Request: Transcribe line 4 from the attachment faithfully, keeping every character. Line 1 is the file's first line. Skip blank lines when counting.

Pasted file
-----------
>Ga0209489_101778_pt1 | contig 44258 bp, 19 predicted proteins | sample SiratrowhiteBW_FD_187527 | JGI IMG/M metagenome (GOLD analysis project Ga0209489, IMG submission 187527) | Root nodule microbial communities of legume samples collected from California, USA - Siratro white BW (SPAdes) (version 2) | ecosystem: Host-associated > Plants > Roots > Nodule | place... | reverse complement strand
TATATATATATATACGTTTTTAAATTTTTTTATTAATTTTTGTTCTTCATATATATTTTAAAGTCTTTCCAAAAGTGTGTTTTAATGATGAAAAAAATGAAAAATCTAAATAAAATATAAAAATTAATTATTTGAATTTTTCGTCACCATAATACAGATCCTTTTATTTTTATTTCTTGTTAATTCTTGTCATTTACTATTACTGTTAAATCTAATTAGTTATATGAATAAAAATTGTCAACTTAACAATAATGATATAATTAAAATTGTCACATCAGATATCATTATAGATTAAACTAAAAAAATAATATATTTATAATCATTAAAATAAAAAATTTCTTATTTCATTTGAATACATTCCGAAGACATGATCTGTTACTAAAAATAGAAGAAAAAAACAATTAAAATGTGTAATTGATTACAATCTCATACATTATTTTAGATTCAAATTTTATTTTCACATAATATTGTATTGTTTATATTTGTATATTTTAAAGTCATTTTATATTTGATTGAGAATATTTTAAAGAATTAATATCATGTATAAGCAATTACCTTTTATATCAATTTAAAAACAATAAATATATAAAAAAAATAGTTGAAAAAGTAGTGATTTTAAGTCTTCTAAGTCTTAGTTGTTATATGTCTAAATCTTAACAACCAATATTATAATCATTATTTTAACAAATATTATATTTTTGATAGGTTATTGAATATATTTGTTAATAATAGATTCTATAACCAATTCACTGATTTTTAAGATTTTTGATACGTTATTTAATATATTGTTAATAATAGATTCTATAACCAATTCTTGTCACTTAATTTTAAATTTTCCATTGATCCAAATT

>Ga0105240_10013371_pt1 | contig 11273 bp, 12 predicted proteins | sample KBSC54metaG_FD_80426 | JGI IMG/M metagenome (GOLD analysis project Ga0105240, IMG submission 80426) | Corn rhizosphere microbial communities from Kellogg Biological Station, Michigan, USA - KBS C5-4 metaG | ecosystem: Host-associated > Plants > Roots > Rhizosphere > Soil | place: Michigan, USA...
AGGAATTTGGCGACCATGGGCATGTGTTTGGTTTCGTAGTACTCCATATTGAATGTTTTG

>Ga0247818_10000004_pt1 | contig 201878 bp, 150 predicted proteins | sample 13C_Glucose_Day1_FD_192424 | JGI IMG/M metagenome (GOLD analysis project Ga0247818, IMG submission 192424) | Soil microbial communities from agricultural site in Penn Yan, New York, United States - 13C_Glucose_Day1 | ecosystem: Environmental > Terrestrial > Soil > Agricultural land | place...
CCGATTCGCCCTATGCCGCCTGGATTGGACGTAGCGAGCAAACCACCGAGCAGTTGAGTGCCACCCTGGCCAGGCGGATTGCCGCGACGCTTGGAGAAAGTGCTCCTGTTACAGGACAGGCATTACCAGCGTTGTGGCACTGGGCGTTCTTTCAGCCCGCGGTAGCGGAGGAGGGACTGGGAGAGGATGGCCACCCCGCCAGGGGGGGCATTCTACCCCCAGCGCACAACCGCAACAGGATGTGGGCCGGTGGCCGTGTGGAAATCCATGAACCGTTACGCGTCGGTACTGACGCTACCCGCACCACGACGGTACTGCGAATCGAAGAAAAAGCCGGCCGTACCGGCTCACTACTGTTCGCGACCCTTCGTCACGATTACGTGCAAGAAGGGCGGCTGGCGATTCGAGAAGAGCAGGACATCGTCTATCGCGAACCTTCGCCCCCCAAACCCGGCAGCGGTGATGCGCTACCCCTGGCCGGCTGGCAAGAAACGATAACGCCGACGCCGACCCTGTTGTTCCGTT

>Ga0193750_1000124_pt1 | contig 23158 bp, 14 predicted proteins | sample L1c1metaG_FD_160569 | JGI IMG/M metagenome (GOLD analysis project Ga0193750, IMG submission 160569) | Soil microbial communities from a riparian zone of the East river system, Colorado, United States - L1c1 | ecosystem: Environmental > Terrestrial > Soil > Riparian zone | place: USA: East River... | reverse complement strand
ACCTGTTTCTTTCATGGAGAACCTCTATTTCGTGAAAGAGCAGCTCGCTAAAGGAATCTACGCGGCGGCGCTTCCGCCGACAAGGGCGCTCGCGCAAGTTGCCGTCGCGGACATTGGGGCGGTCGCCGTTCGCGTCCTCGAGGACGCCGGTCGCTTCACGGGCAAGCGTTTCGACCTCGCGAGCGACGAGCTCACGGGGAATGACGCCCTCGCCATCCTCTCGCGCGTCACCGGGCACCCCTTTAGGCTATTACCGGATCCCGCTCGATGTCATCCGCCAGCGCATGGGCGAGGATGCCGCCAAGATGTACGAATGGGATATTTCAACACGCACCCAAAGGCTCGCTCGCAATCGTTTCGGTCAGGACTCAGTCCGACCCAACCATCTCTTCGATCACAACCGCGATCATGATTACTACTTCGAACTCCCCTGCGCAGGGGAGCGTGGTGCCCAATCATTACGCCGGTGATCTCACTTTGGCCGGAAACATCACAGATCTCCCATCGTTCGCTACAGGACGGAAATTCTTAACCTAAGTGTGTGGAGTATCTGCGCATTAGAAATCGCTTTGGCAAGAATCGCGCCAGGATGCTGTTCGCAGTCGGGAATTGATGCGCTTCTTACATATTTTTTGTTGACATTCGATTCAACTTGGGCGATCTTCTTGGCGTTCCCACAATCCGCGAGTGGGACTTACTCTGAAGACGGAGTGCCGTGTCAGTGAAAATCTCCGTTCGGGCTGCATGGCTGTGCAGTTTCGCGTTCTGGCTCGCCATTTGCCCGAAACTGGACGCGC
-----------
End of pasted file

AGGAATTTGGCGACCATGGGCATGTGTTTGGTTTCGTAGTACTCCATATTGAATGTTTTG